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Anne Hathaway’s “Dark Knight Rises” Catwoman: How does it compare to previous versions?

Anne Hathaway’s “Dark Knight Rises” Catwoman: How does it compare to previous versions? (photo)

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From the campy 1960s-era version of Catwoman to the version of the character seen in the upcoming “Batman: Arkham City” video game, the on-screen incarnations of Gotham’s feline-friendly burglar have changed quite a bit over the years. Today we got our first look at Anne Hathaway as Catwoman in “The Dark Knight Rises,” and given the character’s long history in the comics world, this first image offers a lot to ponder for Bat-fans.

In order to get some perspective on what Hathaway’s take on the character may or may not share with its predecessors, we’ve put together a list of some of Catwoman’s most notable on-screen iterations and compared them to what we’ve seen so far from “The Dark Knight Rises.”


Julie Newmar & Eartha Kitt “Batman” (1966)

Both Newmar and Kitt sported the same Catwoman costume on the 1960s live-action “Batman” television series, and it’s not surprising that Christopher Nolan appears to be distancing his version of Selina Kyle from one of the character’s more campy iterations. While there is a bit of a shine to Hathaway’s outfit, it’s nowhere near the metallic sparkle of Newmar and Kitt’s slinky costume, which was actually constructed by Newmar herself.


Michelle Pfeiffer, “Batman Returns” (1992)

When Tim Burton brought Batman back for a sequel, he introduced a new, live-action version of Catwoman, too. Pfeiffer’s take on Catwoman was very much in the Burton style: a slightly mad, disturbingly dangerous, and ultra-sexy version of the character. Her costume was composed of skin-tight vinyl that covered most of her body (but left little to the imagination), and only portions of her face were seen under a cat-eared mask. As expected, Hathaway’s look is significantly less S&M (and more H&M) than Pfeiffer’s take on the character.


“Batman: The Animated Series” (1992) – Voiced by Adrienne Barbeau

Catwoman’s costume in this fan-favorite series retained the form-fitting, one-piece suit she’d been sporting in the comics and on the big screen (“Batman Returns” was released just a few months before the cartoon premiered). However, instead of shiny vinyl, this animated Catwoman robbed from the rich while wearing a dull gray costume with black boots, gloves, and portions of her mask. She also retained the whip her character has wielded from her early days. Though this look is a little closer to Hathaway’s Selina Kyle, it’s still a far cry from what we’ve seen of the “Dark Knight Rises” actress thus far.


Halle Berry, “Catwoman” (2004)

What to say about this number? Berry’s Razzie-winning turn as Catwoman invoked no small amount of criticism, and her costume was by far the most skin-revealing of all the the on-screen iterations. Once again reverting back to the bondage-queen motif, Berry’s look in this film included a bizarre helmet/mask combination and clawed gloves, with the latter being the only truly notable nod to the character’s past costumes. While there were probably a lot of people hoping to see Hathaway in a costume resembling Berry’s “Catwoman” ensemble, everything we’ve seen so far – and let’s face it, common sense — says not to expect any nods to this low point in the character’s history.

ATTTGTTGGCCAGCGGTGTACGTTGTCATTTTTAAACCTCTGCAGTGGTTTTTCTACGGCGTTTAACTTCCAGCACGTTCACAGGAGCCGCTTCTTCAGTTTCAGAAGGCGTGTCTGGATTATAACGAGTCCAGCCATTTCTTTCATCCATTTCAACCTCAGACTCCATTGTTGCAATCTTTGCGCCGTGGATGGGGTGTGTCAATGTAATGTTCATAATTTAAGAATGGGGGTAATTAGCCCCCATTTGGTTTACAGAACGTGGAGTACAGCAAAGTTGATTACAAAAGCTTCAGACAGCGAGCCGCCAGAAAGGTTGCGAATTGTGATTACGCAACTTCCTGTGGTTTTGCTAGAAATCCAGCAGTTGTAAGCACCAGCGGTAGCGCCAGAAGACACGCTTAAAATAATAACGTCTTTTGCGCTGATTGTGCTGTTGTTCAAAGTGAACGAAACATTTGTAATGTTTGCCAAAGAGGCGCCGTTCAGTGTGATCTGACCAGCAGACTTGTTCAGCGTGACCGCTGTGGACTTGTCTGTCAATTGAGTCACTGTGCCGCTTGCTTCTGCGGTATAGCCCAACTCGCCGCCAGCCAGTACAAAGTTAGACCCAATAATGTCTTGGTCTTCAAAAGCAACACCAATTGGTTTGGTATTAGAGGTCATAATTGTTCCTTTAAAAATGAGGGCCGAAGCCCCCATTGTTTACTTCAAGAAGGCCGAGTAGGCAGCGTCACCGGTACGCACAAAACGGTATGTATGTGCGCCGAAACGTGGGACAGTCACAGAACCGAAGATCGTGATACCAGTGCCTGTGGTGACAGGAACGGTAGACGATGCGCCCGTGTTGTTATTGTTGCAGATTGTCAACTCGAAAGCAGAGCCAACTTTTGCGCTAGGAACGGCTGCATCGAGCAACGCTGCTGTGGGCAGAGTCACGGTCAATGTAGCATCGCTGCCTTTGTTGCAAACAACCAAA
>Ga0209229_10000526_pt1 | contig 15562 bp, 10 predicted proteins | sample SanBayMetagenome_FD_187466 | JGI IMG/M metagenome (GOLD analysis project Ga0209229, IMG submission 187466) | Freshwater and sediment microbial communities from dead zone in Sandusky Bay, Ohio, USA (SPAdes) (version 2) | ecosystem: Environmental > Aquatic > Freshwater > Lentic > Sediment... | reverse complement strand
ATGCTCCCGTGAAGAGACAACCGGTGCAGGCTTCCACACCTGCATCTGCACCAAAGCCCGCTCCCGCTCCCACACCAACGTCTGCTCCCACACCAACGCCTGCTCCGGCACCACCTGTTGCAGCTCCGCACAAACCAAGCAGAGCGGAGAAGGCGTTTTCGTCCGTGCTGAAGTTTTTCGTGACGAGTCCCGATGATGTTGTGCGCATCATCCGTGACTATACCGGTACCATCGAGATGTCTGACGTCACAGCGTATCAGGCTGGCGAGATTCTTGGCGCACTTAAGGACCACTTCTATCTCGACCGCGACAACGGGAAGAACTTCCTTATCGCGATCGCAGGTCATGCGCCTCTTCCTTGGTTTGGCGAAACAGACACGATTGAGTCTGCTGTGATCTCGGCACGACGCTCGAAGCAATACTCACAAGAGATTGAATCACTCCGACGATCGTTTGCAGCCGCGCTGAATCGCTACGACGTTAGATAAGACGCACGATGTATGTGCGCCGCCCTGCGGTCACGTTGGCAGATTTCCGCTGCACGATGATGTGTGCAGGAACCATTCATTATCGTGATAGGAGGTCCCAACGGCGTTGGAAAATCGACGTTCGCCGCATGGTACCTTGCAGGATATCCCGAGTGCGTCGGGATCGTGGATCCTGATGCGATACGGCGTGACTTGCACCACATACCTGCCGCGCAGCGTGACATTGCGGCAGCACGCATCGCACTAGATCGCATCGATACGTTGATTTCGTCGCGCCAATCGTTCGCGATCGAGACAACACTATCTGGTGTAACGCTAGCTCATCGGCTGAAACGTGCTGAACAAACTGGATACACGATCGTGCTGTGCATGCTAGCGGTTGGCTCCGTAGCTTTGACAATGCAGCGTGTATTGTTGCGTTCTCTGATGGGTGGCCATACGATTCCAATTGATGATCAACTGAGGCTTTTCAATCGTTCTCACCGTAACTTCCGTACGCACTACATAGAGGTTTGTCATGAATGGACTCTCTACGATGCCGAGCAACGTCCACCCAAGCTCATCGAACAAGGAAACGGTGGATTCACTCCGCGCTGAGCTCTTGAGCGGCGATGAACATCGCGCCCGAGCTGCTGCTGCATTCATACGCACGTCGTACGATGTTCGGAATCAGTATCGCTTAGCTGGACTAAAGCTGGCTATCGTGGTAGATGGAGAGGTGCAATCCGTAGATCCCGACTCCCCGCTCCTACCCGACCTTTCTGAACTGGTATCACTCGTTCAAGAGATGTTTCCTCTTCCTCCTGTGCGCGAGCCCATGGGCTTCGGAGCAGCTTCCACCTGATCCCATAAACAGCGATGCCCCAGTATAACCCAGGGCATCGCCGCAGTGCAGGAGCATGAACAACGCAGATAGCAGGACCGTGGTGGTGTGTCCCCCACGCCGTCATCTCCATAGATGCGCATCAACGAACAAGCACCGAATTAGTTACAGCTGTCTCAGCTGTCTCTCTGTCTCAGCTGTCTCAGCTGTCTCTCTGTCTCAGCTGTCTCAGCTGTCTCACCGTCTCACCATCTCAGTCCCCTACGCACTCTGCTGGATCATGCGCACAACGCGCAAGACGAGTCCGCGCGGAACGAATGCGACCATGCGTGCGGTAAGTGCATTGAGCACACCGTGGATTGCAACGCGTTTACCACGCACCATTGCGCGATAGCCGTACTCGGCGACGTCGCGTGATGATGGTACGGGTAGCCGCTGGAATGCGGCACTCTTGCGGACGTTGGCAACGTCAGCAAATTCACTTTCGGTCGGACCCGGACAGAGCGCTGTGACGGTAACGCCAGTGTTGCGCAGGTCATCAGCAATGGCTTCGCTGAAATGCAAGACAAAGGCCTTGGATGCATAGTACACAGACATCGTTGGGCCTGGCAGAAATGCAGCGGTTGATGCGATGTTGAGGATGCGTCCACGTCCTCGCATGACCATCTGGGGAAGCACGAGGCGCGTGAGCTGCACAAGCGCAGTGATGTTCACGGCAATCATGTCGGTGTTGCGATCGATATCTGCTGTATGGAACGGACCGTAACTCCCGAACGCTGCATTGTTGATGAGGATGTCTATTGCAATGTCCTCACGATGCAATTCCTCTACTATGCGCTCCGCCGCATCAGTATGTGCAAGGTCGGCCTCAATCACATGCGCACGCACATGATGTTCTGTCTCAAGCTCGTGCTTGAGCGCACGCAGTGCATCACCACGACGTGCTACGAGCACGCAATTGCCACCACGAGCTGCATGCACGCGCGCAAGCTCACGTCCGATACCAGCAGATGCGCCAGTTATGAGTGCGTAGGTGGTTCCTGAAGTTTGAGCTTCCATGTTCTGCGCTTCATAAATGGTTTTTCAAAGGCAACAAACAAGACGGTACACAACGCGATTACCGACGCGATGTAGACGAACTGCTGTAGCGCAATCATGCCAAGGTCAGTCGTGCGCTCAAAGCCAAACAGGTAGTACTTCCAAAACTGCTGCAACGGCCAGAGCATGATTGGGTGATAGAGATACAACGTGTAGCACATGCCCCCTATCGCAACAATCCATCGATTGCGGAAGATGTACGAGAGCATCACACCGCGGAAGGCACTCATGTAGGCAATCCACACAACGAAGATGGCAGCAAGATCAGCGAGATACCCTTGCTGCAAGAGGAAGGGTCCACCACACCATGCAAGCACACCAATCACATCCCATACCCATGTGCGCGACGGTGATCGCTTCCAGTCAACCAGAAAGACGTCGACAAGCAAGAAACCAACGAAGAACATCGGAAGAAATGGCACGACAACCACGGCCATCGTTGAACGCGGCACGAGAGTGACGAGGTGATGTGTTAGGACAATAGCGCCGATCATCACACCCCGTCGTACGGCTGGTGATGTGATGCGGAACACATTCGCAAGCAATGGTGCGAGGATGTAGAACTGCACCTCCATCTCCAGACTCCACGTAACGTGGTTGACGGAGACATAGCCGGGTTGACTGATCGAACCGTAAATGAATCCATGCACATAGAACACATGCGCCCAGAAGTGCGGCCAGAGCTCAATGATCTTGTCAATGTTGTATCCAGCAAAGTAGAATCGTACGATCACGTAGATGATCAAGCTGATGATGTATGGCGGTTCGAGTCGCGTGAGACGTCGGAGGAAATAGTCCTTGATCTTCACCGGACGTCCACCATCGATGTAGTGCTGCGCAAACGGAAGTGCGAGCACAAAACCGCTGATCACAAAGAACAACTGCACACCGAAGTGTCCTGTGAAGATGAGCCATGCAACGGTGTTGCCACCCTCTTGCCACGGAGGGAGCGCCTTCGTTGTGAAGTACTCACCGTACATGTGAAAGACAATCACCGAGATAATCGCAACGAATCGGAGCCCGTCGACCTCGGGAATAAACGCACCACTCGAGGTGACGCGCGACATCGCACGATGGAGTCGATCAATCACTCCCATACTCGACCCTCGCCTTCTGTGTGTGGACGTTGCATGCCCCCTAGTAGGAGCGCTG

“The Batman” (2004) – voiced by Gina Gershon

Returning to the one-piece, form-fitting look of “Batman: The Animated Series,” this version of Catwoman sports a black, skin-tight costume and mask with massive “ears” and large googles that make her look even more cat-like than previous iterations. She also carries her whip on her lower back, making it appear as if she has a tail. While this version of the character also differs greatly from what we’ve seen of Hathaway’s Catwoman, the “Dark Knight rises” photo released today does show her with a pair of high-tech goggles. That’s pretty much where the similarities end, though.


“Batman: The Brave and the Bold” (2008)

Created as a nostalgic throwback to Batman’s campier days, this animated series featured a Catwoman more in line with the character’s Golden Age design. Instead of blacks or grays (or shiny vinyl), the “Brave and the Bold” Catwoman dressed in bright purple, and instead of head-to-toe spandex, she wore a long skirt. One thing she does have in common with Hathaway’s Catwoman (and the Newmar/Kitt versions of the character) is that she doesn’t hide away her long hair underneath her mask.


“Batman: Arkham City” (2011) – voiced by Grey DeLisle

Probably the closest approximation to what we’ll see Hathaway wear as Catwoman in “The Dark Knight Rises” is the version of the character seen in early images from the “Batman: Arkham City” video game. A more utilitarian, military design is the key to the game’s take on Catwoman, and it was inspired by the grittier tone of her comic counterpart these days. Less sexpot and more cat burglar, this version of Catwoman is still easy on the eyes, but also comes equipped with high-tech gear like we see Hathaway wielding in the most recent “Dark Knight Rises” image. Heck, if you look closely, you can even see that Hathaway has a zipper pull right up by the neckline of her outfit, much like her counterpart in “Arkham City” — though the latter spends most of her time with it unzipped.